FIG. 2 is an enlarged sectional view of the hydraulic manifold at the location of the inlet ports;
FIG. 3 is a sectional view similar to FIG. 2, but illustrating the manifold at the location of an outlet port;
FIG. 4 is a view similar to FIG. 2, but showing a sectional view of the manifold at the location of another outlet port;
FIG. 5 is a view similar to FIG. 2, but showing a sectional view of the manifold at the location of a third outlet port;
FIG. 6 is a plan view of the manifold separated from the center column; and
FIG. 7 is an enlarged cross section of a typical sealing groove.
Referring to FIG. 1, the preferred embodiment of the invention is described with reference to modifying an existing center column machine 10 by adding a hydraulic manifold 12. Machine 10 has a base 14, a rotary work table 16 that is indexed in the well-known manner about a vertical axis 18 that also forms the axis of a barrel-shaped center column 20 that is fixed with respect to base 14. The center column has a reduced lower section 22 that is also fixed with respect to the base.
Work table 16 is adapted to support several work fixtures, such as fixture 24 which supports a workpiece 26. Fixture 24 is hydraulically actuated by connection to a source of pressurized fluid and may take a variety of forms. A work station 28 is mounted on the column 20 in a fixed position and has a tool 30 that is raised and lowered toward the workpiece as it is indexed into a position beneath the work station.
Referring to FIGS. 2 and 6, manifold 12 comprises two, one-piece steel alloy rings (races) 32 and 34. Outer ring 32 has a uniform cross-section around its length. Referring to FIG. 2, threaded fastener means 35 attach the upper portion of ring 32 to the lower end of column 20. Fastener means 35 are located in a plurality of positions around the central column. FIG. 2 illustrates a typical attachment relationship.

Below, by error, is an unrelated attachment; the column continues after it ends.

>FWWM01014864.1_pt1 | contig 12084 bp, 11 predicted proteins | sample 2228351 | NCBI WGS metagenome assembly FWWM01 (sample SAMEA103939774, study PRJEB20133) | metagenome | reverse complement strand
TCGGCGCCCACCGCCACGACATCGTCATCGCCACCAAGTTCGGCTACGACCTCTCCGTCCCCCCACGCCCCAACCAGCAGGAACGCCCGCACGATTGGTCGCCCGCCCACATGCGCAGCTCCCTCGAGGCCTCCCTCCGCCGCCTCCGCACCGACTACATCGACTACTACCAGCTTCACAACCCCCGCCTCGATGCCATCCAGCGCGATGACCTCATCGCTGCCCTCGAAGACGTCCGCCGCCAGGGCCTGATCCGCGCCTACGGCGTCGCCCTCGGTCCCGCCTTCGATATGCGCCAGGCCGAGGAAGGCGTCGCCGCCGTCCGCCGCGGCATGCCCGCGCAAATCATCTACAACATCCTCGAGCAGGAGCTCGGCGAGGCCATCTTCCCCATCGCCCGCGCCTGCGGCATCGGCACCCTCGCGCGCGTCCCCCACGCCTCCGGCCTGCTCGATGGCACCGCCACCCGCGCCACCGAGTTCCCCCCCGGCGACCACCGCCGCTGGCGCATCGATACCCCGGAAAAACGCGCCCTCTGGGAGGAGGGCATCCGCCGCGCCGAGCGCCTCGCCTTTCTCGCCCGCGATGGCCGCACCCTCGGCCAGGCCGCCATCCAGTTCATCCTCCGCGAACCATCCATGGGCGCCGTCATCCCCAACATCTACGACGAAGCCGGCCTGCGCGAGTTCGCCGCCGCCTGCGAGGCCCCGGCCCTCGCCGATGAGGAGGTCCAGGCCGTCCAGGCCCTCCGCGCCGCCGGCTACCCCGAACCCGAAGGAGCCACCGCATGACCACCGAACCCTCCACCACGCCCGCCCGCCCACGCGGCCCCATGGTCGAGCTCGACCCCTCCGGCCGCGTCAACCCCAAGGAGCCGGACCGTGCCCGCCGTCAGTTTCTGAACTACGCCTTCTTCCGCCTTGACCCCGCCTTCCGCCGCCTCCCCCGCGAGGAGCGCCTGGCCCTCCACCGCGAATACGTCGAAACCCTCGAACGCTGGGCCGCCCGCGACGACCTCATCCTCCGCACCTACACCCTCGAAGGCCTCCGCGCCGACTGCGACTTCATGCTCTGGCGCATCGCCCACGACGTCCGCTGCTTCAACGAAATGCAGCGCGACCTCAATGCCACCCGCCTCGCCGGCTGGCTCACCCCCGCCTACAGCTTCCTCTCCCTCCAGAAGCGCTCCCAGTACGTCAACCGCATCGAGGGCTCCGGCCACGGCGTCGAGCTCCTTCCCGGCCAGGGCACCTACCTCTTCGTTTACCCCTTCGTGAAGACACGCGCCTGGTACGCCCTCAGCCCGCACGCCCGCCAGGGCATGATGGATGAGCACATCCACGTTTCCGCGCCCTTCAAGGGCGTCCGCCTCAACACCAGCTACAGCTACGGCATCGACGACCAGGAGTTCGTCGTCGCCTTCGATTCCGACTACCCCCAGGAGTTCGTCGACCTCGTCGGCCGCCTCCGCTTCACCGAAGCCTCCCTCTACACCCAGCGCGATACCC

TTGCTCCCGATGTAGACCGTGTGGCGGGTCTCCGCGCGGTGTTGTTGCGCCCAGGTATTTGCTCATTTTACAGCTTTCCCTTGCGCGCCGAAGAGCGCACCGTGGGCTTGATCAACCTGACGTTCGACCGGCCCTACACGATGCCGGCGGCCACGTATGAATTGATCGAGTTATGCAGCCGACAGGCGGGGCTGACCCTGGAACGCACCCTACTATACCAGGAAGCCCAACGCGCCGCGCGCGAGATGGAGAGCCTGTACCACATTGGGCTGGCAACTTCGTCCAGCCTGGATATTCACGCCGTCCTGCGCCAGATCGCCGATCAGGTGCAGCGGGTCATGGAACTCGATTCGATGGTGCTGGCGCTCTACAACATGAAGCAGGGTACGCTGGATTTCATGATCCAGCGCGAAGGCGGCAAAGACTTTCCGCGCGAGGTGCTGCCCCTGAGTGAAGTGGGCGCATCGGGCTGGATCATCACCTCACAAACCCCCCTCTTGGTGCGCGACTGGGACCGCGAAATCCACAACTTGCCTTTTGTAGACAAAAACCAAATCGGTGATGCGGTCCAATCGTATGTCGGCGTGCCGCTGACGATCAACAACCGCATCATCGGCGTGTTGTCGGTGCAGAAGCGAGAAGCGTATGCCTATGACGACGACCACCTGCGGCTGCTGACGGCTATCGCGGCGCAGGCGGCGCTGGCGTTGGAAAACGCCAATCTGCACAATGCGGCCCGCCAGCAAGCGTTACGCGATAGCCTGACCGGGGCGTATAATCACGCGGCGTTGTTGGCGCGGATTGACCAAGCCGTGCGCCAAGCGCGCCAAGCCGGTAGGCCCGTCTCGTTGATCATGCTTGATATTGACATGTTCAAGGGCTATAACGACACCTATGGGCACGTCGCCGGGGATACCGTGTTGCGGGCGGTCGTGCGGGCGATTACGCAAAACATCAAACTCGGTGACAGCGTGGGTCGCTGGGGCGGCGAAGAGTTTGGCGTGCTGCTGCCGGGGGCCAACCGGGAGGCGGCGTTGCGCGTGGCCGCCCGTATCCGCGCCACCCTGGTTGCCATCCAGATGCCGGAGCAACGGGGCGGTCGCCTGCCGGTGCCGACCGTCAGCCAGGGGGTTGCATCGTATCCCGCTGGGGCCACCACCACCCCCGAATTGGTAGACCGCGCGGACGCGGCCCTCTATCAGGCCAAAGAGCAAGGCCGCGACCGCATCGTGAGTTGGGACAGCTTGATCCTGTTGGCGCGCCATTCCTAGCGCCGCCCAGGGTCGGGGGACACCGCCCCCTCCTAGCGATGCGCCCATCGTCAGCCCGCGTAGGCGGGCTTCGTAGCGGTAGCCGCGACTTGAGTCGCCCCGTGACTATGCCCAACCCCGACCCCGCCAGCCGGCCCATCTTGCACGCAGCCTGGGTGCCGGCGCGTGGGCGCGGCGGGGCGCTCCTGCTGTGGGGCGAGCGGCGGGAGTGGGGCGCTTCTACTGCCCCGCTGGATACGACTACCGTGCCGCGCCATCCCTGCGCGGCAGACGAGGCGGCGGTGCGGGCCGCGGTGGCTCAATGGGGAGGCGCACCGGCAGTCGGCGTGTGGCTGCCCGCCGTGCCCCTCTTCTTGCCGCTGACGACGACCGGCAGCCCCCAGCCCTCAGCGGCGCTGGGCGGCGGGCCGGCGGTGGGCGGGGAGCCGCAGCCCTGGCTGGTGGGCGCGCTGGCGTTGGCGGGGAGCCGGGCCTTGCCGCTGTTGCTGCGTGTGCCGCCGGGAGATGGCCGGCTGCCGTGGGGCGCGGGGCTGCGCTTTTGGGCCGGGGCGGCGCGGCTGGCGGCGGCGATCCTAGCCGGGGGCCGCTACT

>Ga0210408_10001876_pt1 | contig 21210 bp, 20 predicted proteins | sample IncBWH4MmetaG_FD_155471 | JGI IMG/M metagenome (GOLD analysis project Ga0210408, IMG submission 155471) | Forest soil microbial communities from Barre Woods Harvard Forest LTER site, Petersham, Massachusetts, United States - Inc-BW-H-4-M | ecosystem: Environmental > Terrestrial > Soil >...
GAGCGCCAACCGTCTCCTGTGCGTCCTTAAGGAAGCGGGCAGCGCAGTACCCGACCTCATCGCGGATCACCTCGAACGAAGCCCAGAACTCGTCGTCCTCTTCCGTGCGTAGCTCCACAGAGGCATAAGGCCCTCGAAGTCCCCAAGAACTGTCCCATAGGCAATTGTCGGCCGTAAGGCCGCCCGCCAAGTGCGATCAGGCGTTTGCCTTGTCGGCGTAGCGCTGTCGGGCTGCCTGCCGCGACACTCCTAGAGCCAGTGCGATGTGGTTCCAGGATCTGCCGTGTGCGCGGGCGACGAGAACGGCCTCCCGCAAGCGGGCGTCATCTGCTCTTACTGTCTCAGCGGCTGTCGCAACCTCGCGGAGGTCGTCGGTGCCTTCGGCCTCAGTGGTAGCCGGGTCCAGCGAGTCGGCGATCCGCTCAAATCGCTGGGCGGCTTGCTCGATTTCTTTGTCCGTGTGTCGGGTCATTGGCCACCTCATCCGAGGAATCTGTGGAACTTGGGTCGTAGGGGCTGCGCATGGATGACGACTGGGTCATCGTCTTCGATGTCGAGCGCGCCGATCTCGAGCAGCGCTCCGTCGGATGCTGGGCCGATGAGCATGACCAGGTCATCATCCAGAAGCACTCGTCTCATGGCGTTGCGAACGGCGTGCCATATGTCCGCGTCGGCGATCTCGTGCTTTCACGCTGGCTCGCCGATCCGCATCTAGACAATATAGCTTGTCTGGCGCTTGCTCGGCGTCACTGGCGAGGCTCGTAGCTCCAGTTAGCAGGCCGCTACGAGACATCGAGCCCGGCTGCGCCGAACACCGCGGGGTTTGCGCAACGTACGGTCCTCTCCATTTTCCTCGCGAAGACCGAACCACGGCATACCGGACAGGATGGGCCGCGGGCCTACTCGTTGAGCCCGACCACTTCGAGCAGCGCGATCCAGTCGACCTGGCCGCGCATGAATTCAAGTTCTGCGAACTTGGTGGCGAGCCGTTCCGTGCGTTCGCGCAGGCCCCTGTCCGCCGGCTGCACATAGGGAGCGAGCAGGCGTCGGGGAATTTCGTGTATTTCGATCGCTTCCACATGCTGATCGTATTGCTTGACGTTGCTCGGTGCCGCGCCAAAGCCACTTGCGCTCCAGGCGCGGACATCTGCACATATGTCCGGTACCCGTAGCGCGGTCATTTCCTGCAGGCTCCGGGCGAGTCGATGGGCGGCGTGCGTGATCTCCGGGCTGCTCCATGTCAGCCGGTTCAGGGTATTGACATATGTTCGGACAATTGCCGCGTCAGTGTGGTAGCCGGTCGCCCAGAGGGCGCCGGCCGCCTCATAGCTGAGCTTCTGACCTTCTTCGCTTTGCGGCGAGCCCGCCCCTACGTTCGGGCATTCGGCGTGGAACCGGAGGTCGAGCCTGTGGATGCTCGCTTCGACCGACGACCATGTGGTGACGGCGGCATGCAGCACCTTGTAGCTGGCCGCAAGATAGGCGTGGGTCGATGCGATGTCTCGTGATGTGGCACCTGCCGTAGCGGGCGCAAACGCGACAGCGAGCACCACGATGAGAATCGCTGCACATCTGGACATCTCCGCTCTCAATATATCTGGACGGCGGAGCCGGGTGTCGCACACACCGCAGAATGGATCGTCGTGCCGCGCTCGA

The inner diameter of outer ring 32 is greater than the diameter of column lower section 22, and generally corresponds to the diameter of column 20.
The lower, inner ring 34 has a thickness generally corresponding to the distance between the inner surface of the outer ring and the outer surface of lower column section 22. The inner diameter of ring 32 is slightly greater than that of section 22 to permit the inner ring to rotate about column section 22.
The outer ring has a thickness of about 1" and a height of about 3.75". The inner ring has a height of about 61/2" and a thickness of about 11/4". There is a sufficient clearance between the two rings to permit the inner ring to rotate with respect to the outer ring. The inner ring has four annular sealing grooves 36, 38, 40 and 42, spaced about 3/4" apart. Each groove has a sealing ring 44 and an O-ring 46. Each sealing ring is formed of a PTFE (polytetraflora ethylene) low friction material. The O-rings are of a rubber resilient material as illustrated in FIG. 7. O-ring 46 biases the sealing ring toward the outer ring to keep the sealing ring in a sealing position, especially during lower fluid pressures.
Outer ring 32 has three annular manifold passages 48, 50 and 52. Each manifold passage is about 0.65" high with a radial depth of about 1/16". Each manifold passage extends completely around the Interior of the outer ring. Manifold passage 48 is disposed between sealing grooves 36 and 38. Manifold passage 50 is disposed between sealing grooves 38 and 40. Manifold passage 52 is disposed between sealing grooves 40 and 42.
The outer manifold ring has a shod radial passage 54 with an inlet port 56 connected by a conduit 58 to a source of pressurized hydraulic fluid 60. The inner end of passage 54 is in fluid communication with manifold passage 48. The outer manifold ring has a second radial passage 62 connected to a conduit 64 to provide a return passage for the hydraulic oil after It has been passed through a workpiece fixture to a return tank, not shown.